According to a recent statewide survey by the NRDC Action Fund, 73 percent of Coloradans support expanding energy efficiency programs through utilities, and 64 percent support incentives to help interested customers replace gas appliances with electric heat pumps. A series of active proceedings at the Colorado Public Utilities Commission (PUC) would do just that while simultaneously reducing expenditures on unnecessary fracked “natural” gas infrastructure. The policies currently being considered by the PUC would implement several recent laws and continue to propel Colorado buildings toward the future we need, where homes are healthier, more affordable, and climate-friendly. The legislators who enacted the ambitious laws in 2021 and the PUC staff and commissioners have been hard at work keeping the state on this leading-edge track to a clean energy economy that is clearly supported by a vast majority of Coloradans.
The NRDC Action Fund survey tested four key pillars of the ambitious buildings policy package that was passed in 2021 and is now being implemented at the PUC and elsewhere.
- 60 percent of voters believe the proposal would have a positive impact on climate change, health, and Colorado’s economy while rejecting the idea that it would cost them money—even after opposition messaging.
- 58 percent of voters overall support the proposal to increase energy efficiency and encourage a large-scale shift from gas to electricity in Colorado’s buildings.
- The proposal is particularly popular among Democrats (79 percent support) but also garners two-to-one support from unaffiliated voters (64 percent support) and near-two-to-one support from Latino voters across party lines (61 percent support).
- Two-thirds of Colorado voters (65 percent) and 74 percent of Latino voters say that “Colorado lawmakers need to do more to improve outdoor and indoor air quality in Colorado.”
- 68 percent agree that “with the recent wildfires and droughts, climate change is already having a serious impact on Colorado.”
Why these results matter
Coloradans already know that electric buildings are healthier, more efficient, and better for the climate than fossil gas–burning buildings.
- Well-funded fossil fuel industry groups and their allies are attacking a current proceeding at the Colorado PUC that would curb emissions from buildings because it hurts their bottom line.
- Coloradans are tired of dealing with the financial and health impacts of higher temperatures, more wildfires, and mega-droughts.
An active PUC proceeding will help Colorado move toward a greener, more electric future, in line with the survey’s findings and the state’s climate and affordability goals.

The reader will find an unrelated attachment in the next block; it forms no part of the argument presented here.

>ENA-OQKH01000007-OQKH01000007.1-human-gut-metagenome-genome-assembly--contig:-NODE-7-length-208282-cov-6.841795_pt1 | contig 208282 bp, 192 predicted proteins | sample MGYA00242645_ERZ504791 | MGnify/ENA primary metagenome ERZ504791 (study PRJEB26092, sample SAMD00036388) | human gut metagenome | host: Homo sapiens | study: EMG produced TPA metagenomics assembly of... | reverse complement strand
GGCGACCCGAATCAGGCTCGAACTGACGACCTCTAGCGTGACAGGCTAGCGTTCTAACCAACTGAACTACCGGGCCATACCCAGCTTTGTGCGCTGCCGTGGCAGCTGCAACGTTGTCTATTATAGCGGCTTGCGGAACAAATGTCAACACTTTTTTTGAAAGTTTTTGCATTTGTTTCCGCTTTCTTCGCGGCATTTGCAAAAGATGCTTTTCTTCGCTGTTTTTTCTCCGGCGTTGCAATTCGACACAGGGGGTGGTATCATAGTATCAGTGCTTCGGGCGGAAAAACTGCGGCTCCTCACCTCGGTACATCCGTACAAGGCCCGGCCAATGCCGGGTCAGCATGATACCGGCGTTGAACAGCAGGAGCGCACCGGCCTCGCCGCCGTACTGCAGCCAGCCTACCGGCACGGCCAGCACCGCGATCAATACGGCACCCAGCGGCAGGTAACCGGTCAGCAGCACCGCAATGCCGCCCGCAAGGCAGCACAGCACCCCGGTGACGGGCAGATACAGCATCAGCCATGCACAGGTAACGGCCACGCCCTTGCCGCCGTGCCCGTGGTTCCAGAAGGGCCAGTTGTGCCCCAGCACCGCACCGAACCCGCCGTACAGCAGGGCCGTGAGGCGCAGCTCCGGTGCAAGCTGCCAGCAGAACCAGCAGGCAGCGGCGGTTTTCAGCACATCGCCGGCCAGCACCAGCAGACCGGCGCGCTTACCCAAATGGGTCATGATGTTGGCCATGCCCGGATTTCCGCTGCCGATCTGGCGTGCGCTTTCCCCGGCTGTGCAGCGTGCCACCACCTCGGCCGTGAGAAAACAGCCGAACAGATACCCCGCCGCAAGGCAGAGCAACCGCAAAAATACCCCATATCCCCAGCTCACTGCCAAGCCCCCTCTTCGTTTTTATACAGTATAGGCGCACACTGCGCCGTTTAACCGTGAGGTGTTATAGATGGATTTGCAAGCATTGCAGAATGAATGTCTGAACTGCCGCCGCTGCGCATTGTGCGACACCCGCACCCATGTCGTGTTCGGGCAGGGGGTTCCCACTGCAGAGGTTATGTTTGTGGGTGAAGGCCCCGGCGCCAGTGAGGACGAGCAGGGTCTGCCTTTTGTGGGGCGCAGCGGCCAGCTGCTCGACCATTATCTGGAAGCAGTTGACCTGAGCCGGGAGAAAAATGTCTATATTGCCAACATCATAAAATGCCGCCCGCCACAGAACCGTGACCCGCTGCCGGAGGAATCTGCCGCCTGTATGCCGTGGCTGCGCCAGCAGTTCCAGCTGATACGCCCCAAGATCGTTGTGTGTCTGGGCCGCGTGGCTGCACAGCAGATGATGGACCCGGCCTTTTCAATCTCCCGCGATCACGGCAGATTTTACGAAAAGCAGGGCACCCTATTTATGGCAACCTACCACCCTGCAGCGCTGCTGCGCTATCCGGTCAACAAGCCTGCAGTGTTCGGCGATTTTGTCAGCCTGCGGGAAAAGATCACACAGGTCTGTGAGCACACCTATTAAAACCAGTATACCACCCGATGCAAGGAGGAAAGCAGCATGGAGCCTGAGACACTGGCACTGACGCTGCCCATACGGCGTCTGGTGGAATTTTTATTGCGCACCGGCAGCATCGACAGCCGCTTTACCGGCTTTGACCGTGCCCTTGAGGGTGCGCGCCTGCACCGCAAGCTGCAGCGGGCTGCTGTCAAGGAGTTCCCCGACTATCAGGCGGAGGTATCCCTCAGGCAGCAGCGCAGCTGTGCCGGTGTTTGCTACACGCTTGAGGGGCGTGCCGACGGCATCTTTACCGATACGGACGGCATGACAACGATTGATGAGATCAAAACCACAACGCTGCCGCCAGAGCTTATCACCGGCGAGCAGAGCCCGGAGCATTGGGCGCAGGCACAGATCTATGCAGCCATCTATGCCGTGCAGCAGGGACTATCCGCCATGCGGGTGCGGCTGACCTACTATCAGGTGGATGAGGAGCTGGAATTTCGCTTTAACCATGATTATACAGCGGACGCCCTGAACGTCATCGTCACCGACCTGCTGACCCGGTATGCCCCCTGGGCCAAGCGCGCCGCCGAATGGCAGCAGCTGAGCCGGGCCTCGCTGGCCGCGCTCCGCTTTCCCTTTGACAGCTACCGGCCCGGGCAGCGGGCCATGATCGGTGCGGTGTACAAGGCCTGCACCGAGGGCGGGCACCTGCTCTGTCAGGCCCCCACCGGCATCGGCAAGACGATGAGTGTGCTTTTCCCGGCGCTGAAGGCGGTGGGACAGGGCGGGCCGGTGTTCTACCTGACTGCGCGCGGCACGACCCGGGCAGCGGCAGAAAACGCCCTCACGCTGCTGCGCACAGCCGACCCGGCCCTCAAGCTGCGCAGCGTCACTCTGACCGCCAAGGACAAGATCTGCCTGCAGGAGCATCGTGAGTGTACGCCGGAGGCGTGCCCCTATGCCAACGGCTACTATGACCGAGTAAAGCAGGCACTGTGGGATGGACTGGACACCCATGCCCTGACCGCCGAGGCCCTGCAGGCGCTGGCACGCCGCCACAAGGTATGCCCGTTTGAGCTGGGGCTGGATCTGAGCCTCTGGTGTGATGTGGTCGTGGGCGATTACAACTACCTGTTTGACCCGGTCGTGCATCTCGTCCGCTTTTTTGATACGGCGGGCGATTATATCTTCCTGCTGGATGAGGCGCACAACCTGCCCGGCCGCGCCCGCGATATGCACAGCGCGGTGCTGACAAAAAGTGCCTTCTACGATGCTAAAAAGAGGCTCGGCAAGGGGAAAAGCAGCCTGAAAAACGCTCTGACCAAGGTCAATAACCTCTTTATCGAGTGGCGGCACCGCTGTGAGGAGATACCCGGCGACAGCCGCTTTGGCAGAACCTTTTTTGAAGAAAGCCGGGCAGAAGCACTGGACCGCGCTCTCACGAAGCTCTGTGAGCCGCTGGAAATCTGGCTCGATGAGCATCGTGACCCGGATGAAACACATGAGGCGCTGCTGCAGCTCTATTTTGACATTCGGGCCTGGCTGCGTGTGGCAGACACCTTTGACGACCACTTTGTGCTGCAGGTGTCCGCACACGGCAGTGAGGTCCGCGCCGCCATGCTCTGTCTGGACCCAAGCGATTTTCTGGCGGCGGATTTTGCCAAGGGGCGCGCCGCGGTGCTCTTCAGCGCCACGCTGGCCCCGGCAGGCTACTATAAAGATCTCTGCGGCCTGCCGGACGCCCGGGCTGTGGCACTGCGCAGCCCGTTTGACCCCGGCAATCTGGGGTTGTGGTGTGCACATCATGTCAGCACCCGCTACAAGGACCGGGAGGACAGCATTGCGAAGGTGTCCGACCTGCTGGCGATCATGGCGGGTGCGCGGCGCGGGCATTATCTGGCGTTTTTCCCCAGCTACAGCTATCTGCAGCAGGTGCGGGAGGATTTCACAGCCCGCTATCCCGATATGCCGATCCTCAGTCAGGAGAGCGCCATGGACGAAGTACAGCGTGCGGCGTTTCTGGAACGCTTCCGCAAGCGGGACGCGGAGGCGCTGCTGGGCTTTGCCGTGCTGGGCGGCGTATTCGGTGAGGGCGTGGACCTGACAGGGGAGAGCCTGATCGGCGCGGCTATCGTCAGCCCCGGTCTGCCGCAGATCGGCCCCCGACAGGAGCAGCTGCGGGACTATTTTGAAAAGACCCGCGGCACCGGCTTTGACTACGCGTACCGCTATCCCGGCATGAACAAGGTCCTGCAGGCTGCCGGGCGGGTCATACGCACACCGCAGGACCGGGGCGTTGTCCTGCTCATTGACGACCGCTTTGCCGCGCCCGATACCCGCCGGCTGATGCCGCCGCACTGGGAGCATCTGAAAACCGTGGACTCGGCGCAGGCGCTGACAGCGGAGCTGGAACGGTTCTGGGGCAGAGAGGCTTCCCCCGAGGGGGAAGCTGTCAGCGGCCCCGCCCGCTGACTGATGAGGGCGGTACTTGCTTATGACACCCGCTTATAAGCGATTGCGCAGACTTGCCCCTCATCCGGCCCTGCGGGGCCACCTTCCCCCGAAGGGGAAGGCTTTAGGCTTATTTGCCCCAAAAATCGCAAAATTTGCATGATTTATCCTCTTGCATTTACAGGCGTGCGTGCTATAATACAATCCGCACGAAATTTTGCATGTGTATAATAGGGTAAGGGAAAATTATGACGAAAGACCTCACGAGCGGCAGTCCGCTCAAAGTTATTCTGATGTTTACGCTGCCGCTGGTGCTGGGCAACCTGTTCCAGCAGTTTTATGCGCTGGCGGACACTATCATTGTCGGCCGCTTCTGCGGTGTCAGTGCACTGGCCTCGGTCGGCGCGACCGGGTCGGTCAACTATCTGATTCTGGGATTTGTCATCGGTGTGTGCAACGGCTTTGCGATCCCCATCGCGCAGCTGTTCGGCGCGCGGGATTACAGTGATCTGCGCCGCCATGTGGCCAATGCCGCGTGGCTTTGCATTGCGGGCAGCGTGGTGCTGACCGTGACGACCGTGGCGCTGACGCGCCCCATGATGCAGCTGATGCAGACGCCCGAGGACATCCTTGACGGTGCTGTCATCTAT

- The Public Utilities Commission is proposing to end the customer-funded subsidies that developers currently receive to connect a new building to the gas system.
- Under this proposed policy, Coloradans will still be able to connect a new building to the gas system, but existing customers will no longer be forced to pay for those extension costs.
- This rule does not mandate building electrification—it simply creates a pathway for new homes and buildings to be built clean and electric from the start without as many barriers, which is more cost-effective than retrofitting a building to be all-electric at a later date.
The policies proposed by the PUC will save gas customers money, particularly middle- and low-income customers, as developers will now be expected to pay for the full cost of new gas lines and therefore will only spend money on them if customers want them. The proposal simply levels the playing field for the clean, efficient buildings Coloradans clearly want. The PUC should continue its leadership on this issue and adopt the rules as they are proposed.
The big picture
This latest NRDC Action Fund poll confirms what Governor Jared Polis’s administration and leading legislators already knew when they enacted a comprehensive buildings policy package in 2021: Heat pumps and electric appliances, such as induction stoves and water heaters, are more efficient than their gas counterparts and come with amazing benefits—decreased energy demand, cost savings, and cleaner indoor and outdoor air. Instead of using fossil gas to heat homes and power appliances, which contributes to harmful emissions and air pollution, Coloradans want clean heat and power from these healthy, climate-friendly appliances.
Despite the fossil fuel industry’s expansive, greenwashed marketing campaigns, Coloradans rightfully view climate change as a serious and growing problem across the state. We expect our elected and appointed leaders to take action to combat climate change, improve air quality, and save us money.